Do you know something about my new house?
It’s quiet at night. It’s pretty quiet most of the time, to tell you the truth, but at night it’s so quiet in my neighbourhood that your ears almost ring from it.
In my old neighbourhood there was noise every minute of the day and night: people yelling and fighting in the street, sirens, trams, people at the pub screaming, cars driving by, choppers overhead, cars backfiring, glasses smashing, the air conditioner on the roof next door droning. And that’s just for starters. At night I would tuck myself up in my bed and drift off to sleep with the roar of revellers from the pub as accompaniment. I’d be woken in the night numerous times by city-type noises… at least twice a night, but sometimes more.
In my new neighbourhood, like I said, it’s so quiet. Maybe a car might hum past or a dog might woof, but generally it’s quiet as mice. I am finding that I am sleeping MUCH better in general, although some nights I wake up for no good reason other than the fact that I’ve been doing 3 hour blocks of sleep for the previous 8 years and old habits die hard.
It got me wondering, how does noise affect us? And how do all those nights of interrupted sleep take their toll?
“A city’s soundscape appears to be setting off the body’s acute stress responses that raise blood pressure and heart rate, mobilizing a state of hyperarousal’ says this report and I totally concur. I always felt on edge. I was waiting for the next audible drama to unfold, picking up on the noises and accompanying energy of our neighbourhood, whether I was awake or asleep. It was exhausting!
The World Health Organisation talk about something called DALYs – Disability Adjusted Life Years – which refers to healthy, happy life years lost due to unwanted or human-induced stress. They found that noise resulted in the loss of over one million healthy years in their Western European study area. One million years that COULD have been wellbeing packed, but were instead about dealing with noise. Ugh.
The WHO found that even things we don’t consciously hear when we are sleeping are continuing to damage our health. We may be asleep, but if it’s noisy our brains are not resting as they should be, but rather still reacting to sound (even if we’re not aware of it). All this snoozy reaction is not doing us any good:
Of course interrupted sleep can take us off on a whole other tangent – the plight of families with little children and babies. Those years are filled with broken nights – it’s just the wailing of our own offspring is to blame, rather than someone merrily smashing bottles and singing Lady Bump. (Granted they are similar!) I didn’t need a report to tell me that my psychomotor skills, memory, creativity, and judgment were impaired back then. Ugh. I am surprised I didn’t crash the car, in fact. But I digress…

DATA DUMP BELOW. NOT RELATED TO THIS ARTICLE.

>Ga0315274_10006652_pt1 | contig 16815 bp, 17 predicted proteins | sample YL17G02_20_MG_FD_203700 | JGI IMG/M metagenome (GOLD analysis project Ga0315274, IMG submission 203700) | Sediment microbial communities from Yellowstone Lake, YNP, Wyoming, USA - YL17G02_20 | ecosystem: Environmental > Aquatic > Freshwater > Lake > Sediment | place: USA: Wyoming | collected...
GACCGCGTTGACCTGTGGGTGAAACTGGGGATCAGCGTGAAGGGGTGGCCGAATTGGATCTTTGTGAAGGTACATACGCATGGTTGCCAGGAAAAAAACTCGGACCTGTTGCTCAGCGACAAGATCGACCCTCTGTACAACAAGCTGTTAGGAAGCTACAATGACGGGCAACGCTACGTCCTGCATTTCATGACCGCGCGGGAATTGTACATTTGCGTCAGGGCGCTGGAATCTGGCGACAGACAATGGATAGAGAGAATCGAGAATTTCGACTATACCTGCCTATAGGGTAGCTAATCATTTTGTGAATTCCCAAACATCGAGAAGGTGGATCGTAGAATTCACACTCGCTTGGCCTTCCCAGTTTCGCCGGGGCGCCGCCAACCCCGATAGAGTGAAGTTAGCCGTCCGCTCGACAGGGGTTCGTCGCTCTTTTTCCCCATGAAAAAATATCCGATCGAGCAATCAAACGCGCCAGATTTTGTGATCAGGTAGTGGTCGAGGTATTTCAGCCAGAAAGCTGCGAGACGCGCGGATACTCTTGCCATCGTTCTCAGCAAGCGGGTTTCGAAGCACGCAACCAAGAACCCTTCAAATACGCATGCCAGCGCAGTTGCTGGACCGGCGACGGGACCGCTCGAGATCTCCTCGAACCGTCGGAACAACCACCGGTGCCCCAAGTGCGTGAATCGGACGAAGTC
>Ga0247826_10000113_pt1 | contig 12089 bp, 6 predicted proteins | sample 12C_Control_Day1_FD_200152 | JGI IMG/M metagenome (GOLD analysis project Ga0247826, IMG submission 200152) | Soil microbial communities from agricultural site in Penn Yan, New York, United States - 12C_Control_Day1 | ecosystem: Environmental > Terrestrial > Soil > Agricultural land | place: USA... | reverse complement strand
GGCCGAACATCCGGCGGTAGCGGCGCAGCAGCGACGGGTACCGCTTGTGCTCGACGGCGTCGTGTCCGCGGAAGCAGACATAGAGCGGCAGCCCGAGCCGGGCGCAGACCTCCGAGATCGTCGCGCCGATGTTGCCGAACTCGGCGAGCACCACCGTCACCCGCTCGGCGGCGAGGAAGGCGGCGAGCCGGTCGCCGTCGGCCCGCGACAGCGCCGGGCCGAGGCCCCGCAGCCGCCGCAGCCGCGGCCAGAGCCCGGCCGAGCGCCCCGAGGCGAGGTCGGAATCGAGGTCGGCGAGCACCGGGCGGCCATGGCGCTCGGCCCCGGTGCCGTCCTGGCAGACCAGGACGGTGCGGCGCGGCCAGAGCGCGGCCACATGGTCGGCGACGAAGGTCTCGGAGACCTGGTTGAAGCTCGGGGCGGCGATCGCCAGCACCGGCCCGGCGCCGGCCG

We were talking about the non-kid kinds of noise. So (with huge hugs to the tired parents) let’s get back to that.
Neighbourhood noise is probably not on our general radar when it comes to our health. We probably don’t even THINK of it as a contributor when we’re in a bit of a creative fug. We like to say things like ‘Oh you’ll get used to the sound of the train going by in no time!’ But science tells us that getting used to it is doesn’t mean it’s doing us any good. It’s affecting our psychomotor skills, memory, creativity, and judgment. Science says.
I guess those of us that live in noisy environments are usually a bit stuck and may not have the option to move, so we just suck it up? (We were due to a long and binding commercial lease!) And those of us that live in quieter environs are not really aware of the problem (because they are probably revelling in their energetic life years or asleep right now!)
For me personally, I know that quieter nights and better sleep are paying dividends. The edgy anxiety that I was feeling when we lived in the noisy house is pretty much gone. I’m more productive and generally feeling clear and happy each day. Ideas are flowing pretty freely and I feel like there is space in the quiet to be more creative and hatch better plans. I’m glad I don’t have to suck it up anymore.
Of course some of this positivity and productivity may be attributed to my cute new house and a switch up in my routine, but I know in my heart of hearts that living in a noisy environment is a form of torture (especially when punctuated by random screams and sirens each night!) Escaping has been a really great move for me.
If you live somewhere noisy I think it would be good for you to think about this too (and – if you don’t have kids – you might want to invest in some ear plugs today to give your wakeful, processing brain a rest overnight?*)
You could also buy a white noise machine to bridge the gap between the intermittent ‘peak’ noises (like a car backfiring or a bottle smashing) which will help you sleep more soundly. (Probably not totally ideal, from what the WHO says, but maybe worth a shot? I googled and there are lots available online.)
How about you? Do you have a noisy neighbourhood? Or have you lived in one? How did it affect your health and creativity?
Also – do you have a toddler that sings Lady Bump and smashes bottles? Can you send me a video of that?
* I have kids and I feel the need to HEAR everything in the night on their behalf, to keep them safe!